December 2, 2021

University of Arizona kicks off scholarship fundraiser for Indigenous law students

The Indigenous Peoples Law and Policy Program's goal this year is $30,000, and they're almost there.

James E. Rogers College of Law hero Outside of the James E. Rogers College of Law at the University of Arizona.
AZPM Staff

As part of Giving Tuesday, the Indigenous Peoples Law and Policy Program at the University of Arizona is asking for $30,000 to fund scholarships for future Indigenous lawyers.

The goal of the Huerta Scholarship is to increase the number of Indigenous lawyers and thereby increase access to justice for Indigenous peoples.

Dillon Dobson, a member of the Cowlitz Indian Tribe in Washington state, received the scholarship in 2019. He said he thinks he got $2,000 and that went to moving expenses for him, his wife and baby boy.

"There's really no strings attached. It's just kind of there to help defray those costs, and for us and for many Native students that's sort of what it goes to or perhaps sometimes getting any type of equipment they would need — a new computer and printer,” Dobson said. “People use it for whatever they need."

For the incoming class of law students, the law program pooled $22,500 for Huerta Scholarships, mostly from the Giving Tuesday campaign, for 11 students.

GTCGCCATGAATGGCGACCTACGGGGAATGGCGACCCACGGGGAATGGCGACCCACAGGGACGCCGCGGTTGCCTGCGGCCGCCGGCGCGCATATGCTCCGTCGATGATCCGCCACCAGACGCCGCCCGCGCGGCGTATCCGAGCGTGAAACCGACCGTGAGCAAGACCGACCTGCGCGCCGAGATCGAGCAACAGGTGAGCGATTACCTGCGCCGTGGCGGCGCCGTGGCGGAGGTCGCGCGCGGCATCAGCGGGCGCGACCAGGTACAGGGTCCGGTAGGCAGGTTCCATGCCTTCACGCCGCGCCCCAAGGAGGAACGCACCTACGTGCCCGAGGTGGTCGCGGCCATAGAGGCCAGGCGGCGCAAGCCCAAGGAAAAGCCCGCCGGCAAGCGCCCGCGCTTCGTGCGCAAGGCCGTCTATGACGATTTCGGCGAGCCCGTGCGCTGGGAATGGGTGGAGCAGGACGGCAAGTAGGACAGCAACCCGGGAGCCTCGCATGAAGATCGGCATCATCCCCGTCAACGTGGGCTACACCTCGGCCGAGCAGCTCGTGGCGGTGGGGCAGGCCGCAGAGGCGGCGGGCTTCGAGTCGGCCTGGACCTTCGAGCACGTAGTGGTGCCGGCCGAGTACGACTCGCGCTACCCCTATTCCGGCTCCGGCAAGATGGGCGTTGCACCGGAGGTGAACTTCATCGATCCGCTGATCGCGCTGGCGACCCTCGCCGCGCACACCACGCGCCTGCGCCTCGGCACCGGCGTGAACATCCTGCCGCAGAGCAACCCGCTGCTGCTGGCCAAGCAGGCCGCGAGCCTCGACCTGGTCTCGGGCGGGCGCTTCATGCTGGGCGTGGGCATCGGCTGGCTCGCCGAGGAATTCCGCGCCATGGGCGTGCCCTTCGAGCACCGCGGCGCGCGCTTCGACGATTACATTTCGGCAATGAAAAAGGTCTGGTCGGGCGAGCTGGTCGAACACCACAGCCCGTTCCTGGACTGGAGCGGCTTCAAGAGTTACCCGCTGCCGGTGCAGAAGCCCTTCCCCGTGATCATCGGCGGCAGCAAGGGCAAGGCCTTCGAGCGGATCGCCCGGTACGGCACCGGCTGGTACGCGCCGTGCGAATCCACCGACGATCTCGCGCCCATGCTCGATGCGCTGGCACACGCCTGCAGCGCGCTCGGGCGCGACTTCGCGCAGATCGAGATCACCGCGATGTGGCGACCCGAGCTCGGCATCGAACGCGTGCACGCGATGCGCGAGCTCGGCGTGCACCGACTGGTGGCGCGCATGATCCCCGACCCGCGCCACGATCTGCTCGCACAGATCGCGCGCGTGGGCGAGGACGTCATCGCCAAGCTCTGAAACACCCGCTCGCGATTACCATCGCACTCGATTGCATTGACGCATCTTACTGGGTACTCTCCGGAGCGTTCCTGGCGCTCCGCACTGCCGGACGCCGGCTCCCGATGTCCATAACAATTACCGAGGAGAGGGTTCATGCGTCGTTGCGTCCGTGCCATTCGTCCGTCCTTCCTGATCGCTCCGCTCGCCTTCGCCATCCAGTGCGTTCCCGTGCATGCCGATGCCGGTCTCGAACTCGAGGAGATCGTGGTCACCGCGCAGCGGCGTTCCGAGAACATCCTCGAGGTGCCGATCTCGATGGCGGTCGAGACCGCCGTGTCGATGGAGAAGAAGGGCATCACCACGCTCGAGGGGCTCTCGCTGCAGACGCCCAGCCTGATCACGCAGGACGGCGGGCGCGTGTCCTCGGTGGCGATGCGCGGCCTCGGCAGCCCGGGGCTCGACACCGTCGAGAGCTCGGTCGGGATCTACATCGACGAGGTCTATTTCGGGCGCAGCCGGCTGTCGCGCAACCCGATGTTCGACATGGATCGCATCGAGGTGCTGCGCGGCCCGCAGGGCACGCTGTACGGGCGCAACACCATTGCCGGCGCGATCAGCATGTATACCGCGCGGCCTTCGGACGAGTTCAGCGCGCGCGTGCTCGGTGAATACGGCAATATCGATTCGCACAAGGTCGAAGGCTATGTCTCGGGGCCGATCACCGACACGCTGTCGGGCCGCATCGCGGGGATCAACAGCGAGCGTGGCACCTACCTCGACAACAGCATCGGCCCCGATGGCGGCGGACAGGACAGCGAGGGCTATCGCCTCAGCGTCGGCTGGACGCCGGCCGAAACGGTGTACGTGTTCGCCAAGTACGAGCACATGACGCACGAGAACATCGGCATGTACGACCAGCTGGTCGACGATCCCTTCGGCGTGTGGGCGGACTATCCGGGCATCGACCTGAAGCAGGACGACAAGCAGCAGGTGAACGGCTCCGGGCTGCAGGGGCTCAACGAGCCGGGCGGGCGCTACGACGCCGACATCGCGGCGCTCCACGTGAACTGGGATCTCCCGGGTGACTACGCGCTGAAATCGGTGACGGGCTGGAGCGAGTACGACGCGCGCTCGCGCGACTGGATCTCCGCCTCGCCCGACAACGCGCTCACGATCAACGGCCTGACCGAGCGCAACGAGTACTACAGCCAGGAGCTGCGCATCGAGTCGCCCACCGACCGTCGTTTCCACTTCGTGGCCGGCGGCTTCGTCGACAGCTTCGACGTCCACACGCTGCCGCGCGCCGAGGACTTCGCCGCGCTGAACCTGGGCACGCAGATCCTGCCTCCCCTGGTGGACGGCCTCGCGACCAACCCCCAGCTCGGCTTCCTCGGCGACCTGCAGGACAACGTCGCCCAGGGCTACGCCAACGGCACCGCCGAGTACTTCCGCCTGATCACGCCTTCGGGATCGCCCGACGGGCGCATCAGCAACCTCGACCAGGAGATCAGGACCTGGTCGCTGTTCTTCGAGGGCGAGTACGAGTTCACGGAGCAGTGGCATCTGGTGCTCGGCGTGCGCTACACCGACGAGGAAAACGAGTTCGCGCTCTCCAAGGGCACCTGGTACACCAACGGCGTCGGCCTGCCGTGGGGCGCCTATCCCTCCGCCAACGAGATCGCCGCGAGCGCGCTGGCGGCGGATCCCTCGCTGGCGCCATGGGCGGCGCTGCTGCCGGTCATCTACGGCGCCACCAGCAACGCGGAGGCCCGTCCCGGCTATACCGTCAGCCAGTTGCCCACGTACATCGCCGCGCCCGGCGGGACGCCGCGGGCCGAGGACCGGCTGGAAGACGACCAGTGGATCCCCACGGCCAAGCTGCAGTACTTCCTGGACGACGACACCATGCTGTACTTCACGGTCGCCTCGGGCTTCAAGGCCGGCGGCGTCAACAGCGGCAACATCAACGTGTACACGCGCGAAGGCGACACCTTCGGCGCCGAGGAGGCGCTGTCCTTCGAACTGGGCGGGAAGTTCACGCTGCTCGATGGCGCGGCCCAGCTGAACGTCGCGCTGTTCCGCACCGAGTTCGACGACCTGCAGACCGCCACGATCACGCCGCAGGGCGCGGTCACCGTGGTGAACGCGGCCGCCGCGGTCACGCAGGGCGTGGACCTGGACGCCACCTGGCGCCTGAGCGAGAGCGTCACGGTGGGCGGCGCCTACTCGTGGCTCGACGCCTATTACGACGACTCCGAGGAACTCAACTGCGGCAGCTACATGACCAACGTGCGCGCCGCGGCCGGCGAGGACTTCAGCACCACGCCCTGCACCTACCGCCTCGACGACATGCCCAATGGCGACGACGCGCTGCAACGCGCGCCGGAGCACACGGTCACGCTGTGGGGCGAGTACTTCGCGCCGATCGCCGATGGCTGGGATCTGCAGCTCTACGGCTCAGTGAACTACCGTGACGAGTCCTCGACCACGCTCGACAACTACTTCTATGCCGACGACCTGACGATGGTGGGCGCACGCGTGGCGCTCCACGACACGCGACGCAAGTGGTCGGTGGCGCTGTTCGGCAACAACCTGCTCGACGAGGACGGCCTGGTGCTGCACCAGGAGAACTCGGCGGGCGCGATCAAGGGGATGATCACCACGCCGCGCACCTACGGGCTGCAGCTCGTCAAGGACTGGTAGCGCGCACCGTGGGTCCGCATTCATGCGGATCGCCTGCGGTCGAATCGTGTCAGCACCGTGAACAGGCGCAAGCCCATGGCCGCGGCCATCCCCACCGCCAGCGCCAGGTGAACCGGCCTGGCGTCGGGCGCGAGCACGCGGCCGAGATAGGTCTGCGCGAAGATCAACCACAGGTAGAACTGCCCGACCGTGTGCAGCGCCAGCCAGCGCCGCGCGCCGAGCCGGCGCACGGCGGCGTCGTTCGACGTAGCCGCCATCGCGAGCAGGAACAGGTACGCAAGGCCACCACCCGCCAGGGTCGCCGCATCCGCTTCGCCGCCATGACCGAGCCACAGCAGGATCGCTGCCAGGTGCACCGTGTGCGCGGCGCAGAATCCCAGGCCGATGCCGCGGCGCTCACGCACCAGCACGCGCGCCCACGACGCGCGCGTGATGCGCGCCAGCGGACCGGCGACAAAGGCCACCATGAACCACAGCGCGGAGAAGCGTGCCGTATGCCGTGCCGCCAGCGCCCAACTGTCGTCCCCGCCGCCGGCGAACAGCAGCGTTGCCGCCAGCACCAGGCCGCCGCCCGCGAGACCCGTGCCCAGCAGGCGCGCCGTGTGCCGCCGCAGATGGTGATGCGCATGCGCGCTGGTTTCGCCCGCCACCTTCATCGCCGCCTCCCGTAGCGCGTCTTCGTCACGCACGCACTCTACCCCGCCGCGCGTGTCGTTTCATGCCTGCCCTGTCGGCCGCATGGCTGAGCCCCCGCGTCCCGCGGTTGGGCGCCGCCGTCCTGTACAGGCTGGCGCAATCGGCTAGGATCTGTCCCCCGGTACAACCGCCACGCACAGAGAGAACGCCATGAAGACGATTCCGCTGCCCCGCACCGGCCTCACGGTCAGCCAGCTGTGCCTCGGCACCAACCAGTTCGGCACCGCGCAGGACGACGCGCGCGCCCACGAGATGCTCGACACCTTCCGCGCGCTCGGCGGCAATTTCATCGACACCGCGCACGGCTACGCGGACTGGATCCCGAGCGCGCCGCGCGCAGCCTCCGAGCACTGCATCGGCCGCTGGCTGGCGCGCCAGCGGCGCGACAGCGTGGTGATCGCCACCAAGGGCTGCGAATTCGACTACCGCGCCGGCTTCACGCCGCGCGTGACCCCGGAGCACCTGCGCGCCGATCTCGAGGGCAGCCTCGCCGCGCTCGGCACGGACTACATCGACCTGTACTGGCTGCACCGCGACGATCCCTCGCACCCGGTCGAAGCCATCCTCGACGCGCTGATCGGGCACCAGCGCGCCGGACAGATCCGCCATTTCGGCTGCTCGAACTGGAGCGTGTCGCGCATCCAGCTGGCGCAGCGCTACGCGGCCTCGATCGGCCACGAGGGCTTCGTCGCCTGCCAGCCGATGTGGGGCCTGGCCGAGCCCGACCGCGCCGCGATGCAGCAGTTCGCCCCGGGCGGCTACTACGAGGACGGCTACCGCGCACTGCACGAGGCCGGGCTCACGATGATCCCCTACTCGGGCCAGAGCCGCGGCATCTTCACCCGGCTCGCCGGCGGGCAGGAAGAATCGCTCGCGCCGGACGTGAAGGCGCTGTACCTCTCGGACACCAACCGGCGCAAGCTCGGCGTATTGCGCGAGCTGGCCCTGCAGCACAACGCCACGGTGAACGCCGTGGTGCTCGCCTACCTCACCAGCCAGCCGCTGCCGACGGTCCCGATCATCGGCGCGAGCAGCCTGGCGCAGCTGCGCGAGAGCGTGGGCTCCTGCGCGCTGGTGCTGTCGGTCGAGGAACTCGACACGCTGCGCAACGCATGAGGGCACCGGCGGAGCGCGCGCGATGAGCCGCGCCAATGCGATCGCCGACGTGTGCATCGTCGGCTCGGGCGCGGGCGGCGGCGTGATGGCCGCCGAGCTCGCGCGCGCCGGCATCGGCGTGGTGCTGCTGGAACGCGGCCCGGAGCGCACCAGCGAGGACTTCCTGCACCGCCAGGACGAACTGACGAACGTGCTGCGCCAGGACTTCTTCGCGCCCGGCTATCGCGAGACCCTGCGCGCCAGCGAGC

Dobson’s in his final year now and is planning out his next step.

"The vast majority of us intend to go back into Indian Country in some way or another and take this training and these skills to address systemic barriers that have been placed in the way of the advancement of communities,” Dobson said. "Part of our reality as Native people is that simply just by existing and doing what we do, that in and of itself pushes for change."

As of this Thursday morning, the program raised just over $22,000 but will keep the campaign open till the end of the year for any last-minute donations.

The Huerta Scholarship was established in 2014 and is named after Judge Laurence Huerta — a member of the Pascua Yaqui Tribe, according to the Indigenous Peoples Law and Policy Program's website. In 1953, he was the first Native American to graduate from Arizona Law.

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